Exempting clothing from the tariffs provides a big break to American clothing companies that hold trademarks in China. One of those clothing companies belongs to the First Daughter of the United States, Ivanka Trump.

A recent report by the Huffington Post found that the president’s daughter and closest adviser rakes in a total of $1.5 million a year from the Trump Organization while still working at the White House.

Her dual role as adviser to the president and private business executive has continuously raised ethical red flags. No one can be entirely sure that public policy by this administration isn’t being driven by business motives, or whether countries may pursue business deals with the Trump family as a means to curry political favor with the administration.

Once again, I’ve barely touched on all the important news that has broken over the past couple of days. I’ve reached the point of having to shut down for part of every day, because I’m so overwhelmed. Of course I’m not alone it that. In this vein Brian Klaas asks at The Washington Post: Can democracy survive information overload?

Last month, President Trump floated the idea of executing drug dealers; got sued by a porn star and a Playboy model; repeatedly attacked the FBI, his own attorney general and the Justice Department; instigated a trade war that punished long-standing U.S. allies; explicitly praised authoritarian consolidations of power in China and Egypt; “joked” about becoming “president for life”; congratulated Vladimir Putin on winning a sham election and reportedly invited him to the White House right after Russia’s government allegedly attempted to murder a former spy on the soil of the United States’ closest ally.

He also bullied a journalist for his physical appearance; boasted about making up statistics in meetings with Canada’s government; live-tweeted his favorite TV show; fired his secretary of state on Twitter; lost his Veterans Affairs secretary, national security adviser, chief economic adviser, communications director and a personal aide whose reported gambling habit was deemed a security riskhired a new national security adviser who has repeatedly called to bomb North Korea and Iran; lashed out at the special counsel, who is investigating the president for potential crimes; and threatened to beat up the former vice president of the United States until he cried.

Woman Reading in a Garden by Harold Harvey

That’s just a small selection of news from March 2018: one crazy month of one crazy presidency.

This inescapable, overwhelming and disorienting flurry of activity, which has become the new normal since Trump’s inauguration, begs two simple but profound questions: Can democracy survive information overload? And can it survive a president who knows how to use the resulting chaos to dodge democratic accountability?

Authoritarian rulers have long understood that controlling and manipulating information are crucial to subverting democracy and getting away with breaking the rules. That’s why dictatorial governments such as China and Russia not only work overtime to control media and censor inconvenient facts but also use troll armies to spew out 24/7 torrents of disinformation. Despite Trump’s obvious envy of such methods, he’s stuck with American democracy, so he has innovated out of necessity. He can’t shut down the press or censor Democrats, but he can blind the American electorate with a steady smokescreen of bewildering stories pouring out of the White House.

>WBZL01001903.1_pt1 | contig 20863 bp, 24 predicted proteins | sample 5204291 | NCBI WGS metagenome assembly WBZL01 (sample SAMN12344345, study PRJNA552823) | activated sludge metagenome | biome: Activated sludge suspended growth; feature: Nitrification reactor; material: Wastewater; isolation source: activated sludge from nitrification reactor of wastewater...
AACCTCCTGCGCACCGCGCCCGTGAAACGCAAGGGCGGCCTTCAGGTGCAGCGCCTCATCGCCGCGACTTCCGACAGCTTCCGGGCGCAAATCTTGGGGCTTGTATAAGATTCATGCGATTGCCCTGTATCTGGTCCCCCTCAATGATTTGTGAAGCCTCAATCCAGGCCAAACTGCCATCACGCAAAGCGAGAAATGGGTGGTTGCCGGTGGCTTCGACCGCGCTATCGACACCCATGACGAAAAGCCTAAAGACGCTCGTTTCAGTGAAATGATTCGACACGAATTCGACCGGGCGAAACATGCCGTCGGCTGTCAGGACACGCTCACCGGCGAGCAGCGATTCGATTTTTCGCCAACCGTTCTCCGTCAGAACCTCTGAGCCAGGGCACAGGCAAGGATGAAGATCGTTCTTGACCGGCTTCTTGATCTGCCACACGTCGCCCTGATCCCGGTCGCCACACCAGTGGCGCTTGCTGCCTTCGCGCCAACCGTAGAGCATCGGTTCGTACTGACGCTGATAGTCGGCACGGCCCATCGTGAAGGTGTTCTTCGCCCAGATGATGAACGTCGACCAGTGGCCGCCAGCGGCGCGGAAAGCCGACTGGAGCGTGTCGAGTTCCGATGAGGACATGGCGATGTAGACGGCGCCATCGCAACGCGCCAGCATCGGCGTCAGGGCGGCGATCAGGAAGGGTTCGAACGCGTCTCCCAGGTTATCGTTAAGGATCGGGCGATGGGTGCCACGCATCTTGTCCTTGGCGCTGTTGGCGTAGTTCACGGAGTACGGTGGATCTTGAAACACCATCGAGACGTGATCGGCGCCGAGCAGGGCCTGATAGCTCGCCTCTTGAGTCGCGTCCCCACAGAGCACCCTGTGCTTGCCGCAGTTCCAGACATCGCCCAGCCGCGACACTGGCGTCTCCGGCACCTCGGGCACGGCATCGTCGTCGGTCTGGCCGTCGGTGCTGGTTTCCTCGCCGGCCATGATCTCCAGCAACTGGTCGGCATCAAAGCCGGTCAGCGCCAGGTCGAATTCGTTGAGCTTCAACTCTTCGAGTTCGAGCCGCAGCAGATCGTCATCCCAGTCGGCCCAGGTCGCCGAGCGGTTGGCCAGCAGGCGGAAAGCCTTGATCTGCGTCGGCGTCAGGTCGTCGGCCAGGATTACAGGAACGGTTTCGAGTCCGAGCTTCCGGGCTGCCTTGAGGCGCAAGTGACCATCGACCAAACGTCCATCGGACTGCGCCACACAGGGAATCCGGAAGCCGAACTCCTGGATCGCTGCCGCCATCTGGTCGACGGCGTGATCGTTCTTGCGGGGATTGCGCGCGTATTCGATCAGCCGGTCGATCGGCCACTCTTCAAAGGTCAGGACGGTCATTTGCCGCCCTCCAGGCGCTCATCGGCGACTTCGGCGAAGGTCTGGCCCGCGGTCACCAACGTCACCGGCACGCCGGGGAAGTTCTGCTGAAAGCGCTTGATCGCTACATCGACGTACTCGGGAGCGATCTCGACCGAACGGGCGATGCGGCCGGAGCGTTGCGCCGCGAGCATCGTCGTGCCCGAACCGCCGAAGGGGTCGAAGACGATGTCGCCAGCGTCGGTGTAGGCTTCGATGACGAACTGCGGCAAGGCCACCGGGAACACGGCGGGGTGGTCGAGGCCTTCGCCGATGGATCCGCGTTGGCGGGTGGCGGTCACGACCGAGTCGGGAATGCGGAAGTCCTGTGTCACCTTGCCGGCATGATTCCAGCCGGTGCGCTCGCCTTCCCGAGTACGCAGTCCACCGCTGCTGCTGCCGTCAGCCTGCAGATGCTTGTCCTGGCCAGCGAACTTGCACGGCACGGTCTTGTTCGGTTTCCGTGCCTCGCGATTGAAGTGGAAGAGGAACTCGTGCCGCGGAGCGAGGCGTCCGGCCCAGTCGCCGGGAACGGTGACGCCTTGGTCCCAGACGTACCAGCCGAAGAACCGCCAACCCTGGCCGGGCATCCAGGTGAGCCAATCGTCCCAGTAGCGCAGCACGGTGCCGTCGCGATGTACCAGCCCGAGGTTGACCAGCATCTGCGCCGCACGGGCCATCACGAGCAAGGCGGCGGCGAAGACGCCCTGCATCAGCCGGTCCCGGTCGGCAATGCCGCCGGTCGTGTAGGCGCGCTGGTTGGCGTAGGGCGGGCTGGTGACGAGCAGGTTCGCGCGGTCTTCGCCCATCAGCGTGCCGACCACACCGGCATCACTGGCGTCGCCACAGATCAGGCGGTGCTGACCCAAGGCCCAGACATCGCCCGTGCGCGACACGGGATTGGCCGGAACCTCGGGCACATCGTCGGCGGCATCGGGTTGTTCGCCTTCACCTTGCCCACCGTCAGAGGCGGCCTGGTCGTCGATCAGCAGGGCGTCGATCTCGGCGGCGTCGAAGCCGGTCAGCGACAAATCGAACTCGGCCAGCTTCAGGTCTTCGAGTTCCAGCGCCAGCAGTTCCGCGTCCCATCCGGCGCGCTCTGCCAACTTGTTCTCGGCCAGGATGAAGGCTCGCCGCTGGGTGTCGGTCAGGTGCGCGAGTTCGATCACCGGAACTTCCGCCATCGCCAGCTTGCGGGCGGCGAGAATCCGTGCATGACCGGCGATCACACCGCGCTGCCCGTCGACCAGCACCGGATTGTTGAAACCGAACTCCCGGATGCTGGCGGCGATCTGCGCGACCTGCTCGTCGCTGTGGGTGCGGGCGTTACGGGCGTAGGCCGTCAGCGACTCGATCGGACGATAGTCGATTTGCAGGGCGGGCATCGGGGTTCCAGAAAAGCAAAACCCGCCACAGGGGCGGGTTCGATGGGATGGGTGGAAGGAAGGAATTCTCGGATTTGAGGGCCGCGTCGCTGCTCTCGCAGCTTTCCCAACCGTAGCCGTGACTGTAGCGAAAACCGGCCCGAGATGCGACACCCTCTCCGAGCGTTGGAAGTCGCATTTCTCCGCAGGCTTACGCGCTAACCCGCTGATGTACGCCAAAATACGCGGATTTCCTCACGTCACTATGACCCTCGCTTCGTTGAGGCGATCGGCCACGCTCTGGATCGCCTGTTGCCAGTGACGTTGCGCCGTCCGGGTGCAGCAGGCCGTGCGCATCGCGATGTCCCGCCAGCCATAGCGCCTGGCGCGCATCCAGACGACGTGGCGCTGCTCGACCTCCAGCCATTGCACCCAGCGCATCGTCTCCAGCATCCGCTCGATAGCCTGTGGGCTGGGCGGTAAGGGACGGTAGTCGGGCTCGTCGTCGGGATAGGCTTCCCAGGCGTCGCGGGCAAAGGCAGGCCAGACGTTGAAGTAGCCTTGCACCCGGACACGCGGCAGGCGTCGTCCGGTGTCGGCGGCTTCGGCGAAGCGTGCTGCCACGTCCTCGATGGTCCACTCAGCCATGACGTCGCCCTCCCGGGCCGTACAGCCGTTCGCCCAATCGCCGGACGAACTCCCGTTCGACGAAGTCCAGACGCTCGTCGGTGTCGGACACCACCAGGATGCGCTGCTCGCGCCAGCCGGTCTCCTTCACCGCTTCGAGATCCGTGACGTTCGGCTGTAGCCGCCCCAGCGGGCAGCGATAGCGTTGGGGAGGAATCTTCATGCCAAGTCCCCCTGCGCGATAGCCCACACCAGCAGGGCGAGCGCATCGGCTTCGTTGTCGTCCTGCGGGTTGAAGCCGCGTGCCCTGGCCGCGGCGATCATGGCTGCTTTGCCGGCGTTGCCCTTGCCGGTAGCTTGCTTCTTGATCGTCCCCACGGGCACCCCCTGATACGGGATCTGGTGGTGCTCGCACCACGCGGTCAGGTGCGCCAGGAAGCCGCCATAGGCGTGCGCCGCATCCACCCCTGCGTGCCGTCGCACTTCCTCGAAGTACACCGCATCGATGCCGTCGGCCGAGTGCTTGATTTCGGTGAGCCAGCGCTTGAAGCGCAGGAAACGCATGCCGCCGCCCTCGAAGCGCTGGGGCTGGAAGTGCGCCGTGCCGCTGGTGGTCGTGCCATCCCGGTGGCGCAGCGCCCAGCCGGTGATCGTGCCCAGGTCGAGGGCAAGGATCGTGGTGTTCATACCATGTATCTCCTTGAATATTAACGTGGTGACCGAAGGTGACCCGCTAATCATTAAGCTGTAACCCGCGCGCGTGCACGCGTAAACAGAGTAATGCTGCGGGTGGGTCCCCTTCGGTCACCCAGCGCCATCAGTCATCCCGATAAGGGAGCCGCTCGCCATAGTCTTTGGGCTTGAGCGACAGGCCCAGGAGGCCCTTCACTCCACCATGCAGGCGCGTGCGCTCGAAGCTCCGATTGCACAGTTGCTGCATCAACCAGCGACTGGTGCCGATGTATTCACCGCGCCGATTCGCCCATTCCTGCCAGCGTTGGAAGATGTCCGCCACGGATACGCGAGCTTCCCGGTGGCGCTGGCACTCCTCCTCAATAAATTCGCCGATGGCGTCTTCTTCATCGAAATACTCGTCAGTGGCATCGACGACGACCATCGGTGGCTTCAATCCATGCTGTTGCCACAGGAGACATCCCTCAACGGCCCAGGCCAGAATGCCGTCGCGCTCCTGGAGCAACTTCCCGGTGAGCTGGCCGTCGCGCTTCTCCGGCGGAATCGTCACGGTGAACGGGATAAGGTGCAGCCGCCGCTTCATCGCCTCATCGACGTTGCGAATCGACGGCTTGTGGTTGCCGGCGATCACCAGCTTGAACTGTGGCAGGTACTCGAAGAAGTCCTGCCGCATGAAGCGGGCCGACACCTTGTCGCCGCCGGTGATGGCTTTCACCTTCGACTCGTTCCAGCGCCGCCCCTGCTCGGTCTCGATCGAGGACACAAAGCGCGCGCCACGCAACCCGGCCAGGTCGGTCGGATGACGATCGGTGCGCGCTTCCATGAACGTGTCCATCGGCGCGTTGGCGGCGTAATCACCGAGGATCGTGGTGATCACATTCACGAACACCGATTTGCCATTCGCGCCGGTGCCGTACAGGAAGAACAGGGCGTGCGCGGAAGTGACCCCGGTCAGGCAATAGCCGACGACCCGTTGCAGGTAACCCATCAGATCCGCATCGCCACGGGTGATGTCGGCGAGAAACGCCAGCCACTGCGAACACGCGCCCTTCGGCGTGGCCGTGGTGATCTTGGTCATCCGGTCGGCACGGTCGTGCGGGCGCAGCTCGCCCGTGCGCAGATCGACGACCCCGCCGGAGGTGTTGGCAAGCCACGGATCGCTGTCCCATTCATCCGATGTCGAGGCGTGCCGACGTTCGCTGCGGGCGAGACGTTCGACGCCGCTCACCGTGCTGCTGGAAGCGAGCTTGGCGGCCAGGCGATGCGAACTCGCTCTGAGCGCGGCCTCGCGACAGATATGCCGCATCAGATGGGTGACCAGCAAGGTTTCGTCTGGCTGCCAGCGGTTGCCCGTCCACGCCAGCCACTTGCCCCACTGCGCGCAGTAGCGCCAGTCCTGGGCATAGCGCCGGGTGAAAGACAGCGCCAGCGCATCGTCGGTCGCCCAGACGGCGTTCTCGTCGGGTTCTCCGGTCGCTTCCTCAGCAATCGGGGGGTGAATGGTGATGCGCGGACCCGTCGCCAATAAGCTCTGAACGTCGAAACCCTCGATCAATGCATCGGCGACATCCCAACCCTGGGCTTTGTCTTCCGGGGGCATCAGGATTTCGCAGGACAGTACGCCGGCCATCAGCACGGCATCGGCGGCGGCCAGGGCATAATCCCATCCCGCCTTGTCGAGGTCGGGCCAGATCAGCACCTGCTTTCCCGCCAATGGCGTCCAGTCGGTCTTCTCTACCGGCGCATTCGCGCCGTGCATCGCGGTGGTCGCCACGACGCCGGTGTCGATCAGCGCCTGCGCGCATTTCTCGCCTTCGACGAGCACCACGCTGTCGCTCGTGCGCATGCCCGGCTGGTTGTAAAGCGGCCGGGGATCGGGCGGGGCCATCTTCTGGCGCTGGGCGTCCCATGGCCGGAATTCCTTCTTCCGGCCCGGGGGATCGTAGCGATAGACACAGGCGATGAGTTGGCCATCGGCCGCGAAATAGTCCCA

From Ronald Reagan to Barack Obama, any one of those stories above would have captivated national attention for weeks, or more likely, months. But with Trump, even the most scandalous topic soon disappears into a never-ending flow of revelations. By the time the morning news shows end, it’s on to the next spectacle of dysfunction. We’re living in a chronic state of whiplash.

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35 Comments on “Lazy Saturday Reads”

  1. bostonboomer says:

    Some positive news from The Boston Globe: Trials for potential ALS treatment spark cautious hope.

    MGH and the University of Massachusetts Medical School in Worcester are among six sites across the country testing the therapy, NurOwn, developed by BrainStorm Cell Therapeutics, which has offices in Israel and New York.

    Hopes are high — as they often are at the start of a trial — but the challenge is daunting. Amyotrophic lateral sclerosis, commonly called Lou Gehrig’s disease, has long confounded some of the best minds in medicine. Since 1995, only two drugs have been approved to treat it, and neither works very well. Over the past five years, at least 100 clinical trials of potential ALS treatments have failed. Despite the best effort of doctors and researchers, it still kills most patients in three to five years.

    Some of the most prominent ALS researchers in the United States are working on the phase 3 clinical trial. NurOwn, they say, is the first stem cell therapy for ALS to have gotten this far, and it showed tantalizing results in a small phase 2 trial involving 48 patients — 36 of whom got the cells and 12 of whom received a placebo.